There are stories of miracles about the village deities but I would not like to dwell on that topic. I have, however to mention two happenings of personal experience.
My younger brother, Viswanathan, as a child, had an aversion for cooked rice; he used to abhor the very sight of it . My father, once arranged for PAyasa neivedyam with rice and distributed the prasadam to children in the mantapam before the shrine. Vicha, on his own, came and sat along with other kids and tasted the neivedyam served on a plantain leaf. From then on, he had no problem in consuming cooked rice. He started eating much more than me! Now, both of us don’t go near the rice food, for a different reason!
Another event I observed was, a Garuda bird used to appear in the sky and circumambulate the chariot at the time of Ratharohanam.
In the olden days, our elders never used to wear shirts or sandals while pulling the chariots. It was a regular practice to prostrate before the chariot, at the time of installation and demounting the idols from the chariot. Before each house, women used to wait with lamps, fruits and flowers to receive the chariot. Sambaram, further liquified butter milk or coconut water used to be served, free of cost, at many places. Many are still following these practices. The elders used to distribute small coins, called, ‘ther kaineetam’ to children and servants. Clothes too used to be donated by those who could afford. I remember having received a four anna coin from my Sivaswamy Chithappa as ther kaineetam. While I stayed in his house during a holiday. His mother, my Venku Chithammai patty has gained a seat in my stories for her ‘PahavAnae Saranam’ phrase. That was her equivalent for ‘do they duty, that is best; leave unto thy God, the rest’ .When things go beyond my control, I too repeat her oft- used phrase. Incidentally, the villagers were never short of wits and humor and conversation skill, though were short of money.
My father was an expert conversationalist with wits and wisdom. None of his children, inherited his qualities of maturity, courage and will power, though he was a school- dropout. His personal charm too. His walk, from his village to Palakkad, with my mother and me as a baby on his shoulder, for starting a small business, despite his traditional background , was the beginning of our migration, which, has landed now his kin, in countries beyond seas. In every family, there will be one person, who starts the first walk.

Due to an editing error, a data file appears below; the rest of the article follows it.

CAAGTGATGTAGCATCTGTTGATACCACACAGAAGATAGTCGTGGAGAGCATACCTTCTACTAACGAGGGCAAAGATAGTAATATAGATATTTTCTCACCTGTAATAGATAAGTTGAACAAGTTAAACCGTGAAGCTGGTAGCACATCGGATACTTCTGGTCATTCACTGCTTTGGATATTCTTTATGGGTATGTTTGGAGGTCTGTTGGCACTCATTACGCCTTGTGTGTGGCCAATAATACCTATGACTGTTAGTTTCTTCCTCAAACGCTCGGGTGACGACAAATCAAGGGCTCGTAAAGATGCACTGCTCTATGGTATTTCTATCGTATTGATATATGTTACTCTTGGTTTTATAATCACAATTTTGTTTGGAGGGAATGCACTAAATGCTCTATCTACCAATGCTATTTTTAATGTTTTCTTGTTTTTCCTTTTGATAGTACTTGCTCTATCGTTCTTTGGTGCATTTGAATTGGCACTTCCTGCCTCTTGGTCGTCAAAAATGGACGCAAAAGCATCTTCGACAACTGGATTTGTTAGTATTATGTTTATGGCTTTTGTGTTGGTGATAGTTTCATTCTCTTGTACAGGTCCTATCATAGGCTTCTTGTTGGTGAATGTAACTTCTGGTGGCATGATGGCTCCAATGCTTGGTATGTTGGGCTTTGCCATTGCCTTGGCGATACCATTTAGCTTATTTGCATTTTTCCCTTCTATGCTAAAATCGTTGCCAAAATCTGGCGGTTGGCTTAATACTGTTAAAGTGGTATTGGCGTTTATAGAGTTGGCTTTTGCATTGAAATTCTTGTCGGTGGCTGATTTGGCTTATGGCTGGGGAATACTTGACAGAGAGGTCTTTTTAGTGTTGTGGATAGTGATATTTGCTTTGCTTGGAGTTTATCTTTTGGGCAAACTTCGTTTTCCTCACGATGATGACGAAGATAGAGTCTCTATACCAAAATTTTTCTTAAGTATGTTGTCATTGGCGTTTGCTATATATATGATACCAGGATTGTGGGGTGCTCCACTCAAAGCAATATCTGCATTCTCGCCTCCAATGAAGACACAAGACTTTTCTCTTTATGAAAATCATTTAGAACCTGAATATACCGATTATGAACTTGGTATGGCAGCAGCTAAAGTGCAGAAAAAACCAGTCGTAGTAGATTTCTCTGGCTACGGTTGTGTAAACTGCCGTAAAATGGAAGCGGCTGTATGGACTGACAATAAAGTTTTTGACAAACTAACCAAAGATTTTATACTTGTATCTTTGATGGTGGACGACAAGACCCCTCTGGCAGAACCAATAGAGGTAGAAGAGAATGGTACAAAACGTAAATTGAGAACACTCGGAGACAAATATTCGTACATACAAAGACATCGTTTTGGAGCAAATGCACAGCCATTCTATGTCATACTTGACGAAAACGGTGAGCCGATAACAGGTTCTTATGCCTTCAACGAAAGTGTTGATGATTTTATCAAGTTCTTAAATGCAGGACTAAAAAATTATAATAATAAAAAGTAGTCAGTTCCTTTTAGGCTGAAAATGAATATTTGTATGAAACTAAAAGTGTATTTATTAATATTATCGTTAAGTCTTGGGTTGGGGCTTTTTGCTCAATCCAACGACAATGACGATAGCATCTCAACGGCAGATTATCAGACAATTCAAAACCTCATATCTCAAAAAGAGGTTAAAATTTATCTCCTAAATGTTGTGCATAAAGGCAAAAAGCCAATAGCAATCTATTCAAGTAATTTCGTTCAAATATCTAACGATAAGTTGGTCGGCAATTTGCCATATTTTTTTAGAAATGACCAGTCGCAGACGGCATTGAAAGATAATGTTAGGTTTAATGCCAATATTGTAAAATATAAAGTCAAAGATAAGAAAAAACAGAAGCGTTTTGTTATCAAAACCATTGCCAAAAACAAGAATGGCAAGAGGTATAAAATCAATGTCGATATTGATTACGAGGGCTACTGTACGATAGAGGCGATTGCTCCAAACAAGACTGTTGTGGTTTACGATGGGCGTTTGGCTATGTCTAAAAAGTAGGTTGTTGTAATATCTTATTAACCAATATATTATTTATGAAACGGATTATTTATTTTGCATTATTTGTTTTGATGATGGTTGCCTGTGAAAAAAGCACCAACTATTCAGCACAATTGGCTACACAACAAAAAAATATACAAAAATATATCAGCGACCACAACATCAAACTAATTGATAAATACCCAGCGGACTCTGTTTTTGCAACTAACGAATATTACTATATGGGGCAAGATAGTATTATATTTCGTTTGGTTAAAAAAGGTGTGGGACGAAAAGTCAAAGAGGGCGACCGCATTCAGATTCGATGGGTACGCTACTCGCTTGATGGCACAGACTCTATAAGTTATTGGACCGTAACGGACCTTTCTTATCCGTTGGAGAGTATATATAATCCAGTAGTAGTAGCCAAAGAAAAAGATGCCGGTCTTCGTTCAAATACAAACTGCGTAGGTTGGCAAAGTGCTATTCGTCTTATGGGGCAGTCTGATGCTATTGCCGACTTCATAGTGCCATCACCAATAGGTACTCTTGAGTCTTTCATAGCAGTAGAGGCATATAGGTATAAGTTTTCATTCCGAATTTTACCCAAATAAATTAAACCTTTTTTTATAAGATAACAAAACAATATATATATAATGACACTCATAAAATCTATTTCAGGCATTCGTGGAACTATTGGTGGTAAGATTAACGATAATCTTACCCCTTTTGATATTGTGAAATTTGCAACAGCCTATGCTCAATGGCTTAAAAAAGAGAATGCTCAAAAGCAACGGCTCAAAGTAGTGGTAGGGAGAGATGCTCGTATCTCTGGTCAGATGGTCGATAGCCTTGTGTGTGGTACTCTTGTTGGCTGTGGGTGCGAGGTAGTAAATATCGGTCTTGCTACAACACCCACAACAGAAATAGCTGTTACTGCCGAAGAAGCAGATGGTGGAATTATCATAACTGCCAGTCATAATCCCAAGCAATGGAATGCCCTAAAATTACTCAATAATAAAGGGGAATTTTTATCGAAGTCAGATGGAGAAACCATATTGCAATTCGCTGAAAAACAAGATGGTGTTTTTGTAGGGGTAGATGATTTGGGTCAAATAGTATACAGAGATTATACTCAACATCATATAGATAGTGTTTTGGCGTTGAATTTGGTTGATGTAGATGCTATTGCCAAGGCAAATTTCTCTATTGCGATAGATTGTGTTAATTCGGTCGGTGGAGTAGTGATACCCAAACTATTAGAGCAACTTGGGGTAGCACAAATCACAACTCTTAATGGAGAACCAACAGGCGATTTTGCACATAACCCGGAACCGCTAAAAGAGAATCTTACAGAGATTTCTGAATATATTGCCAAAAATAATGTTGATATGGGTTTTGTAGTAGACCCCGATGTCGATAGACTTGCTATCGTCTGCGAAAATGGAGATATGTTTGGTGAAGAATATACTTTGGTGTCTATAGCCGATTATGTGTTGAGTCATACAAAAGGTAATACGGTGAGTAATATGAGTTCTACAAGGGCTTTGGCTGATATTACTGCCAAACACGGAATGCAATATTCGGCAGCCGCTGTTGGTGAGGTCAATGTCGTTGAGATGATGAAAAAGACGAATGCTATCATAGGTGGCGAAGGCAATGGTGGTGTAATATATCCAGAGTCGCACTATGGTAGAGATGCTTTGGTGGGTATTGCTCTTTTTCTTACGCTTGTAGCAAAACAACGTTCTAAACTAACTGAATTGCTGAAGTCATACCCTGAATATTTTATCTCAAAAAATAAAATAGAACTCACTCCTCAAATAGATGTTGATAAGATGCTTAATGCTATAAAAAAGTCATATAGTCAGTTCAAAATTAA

I envy the villagers’ cool – headed approach to problems and courage to face calamities, Awesome was their attitude of taking life and events, ‘as they unfolded’.
My ‘NamAmi nithyam Navaneetha Krishnam ‘ stotram is a humble Tulasidalam, dedicated at the lotus feet of our Krishnaswamy.
We have left Perinkulam , seeking food and shelter elsewhere. But, our village will never leave us. Go to any remote corner of the Globe, you will see one or two Perinkulams.
Perinkulam lives!
 
 
Index of pictures:
1. The chariots in a row.
2. A row of old houses
3. Mahalakshmi temple
 
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2 thoughts on “Perinkulam story – continued

  1. Hello mama. Thank you so much for such a lovely write up. My father’s side is also Perinkulam. My great grandfather was fondly called as Ochapatta. He was from thekke gramam. I have heard he event built a kolam. His name was dorai / bhaskar. I am not sure whether you have information in him.
    Enjoyed reading it very much 😊.

  2. Dear Sir, you forgot to mention a great person who brought water and electricity to the village Sri Anantha narayana iyer Retd Teacher.also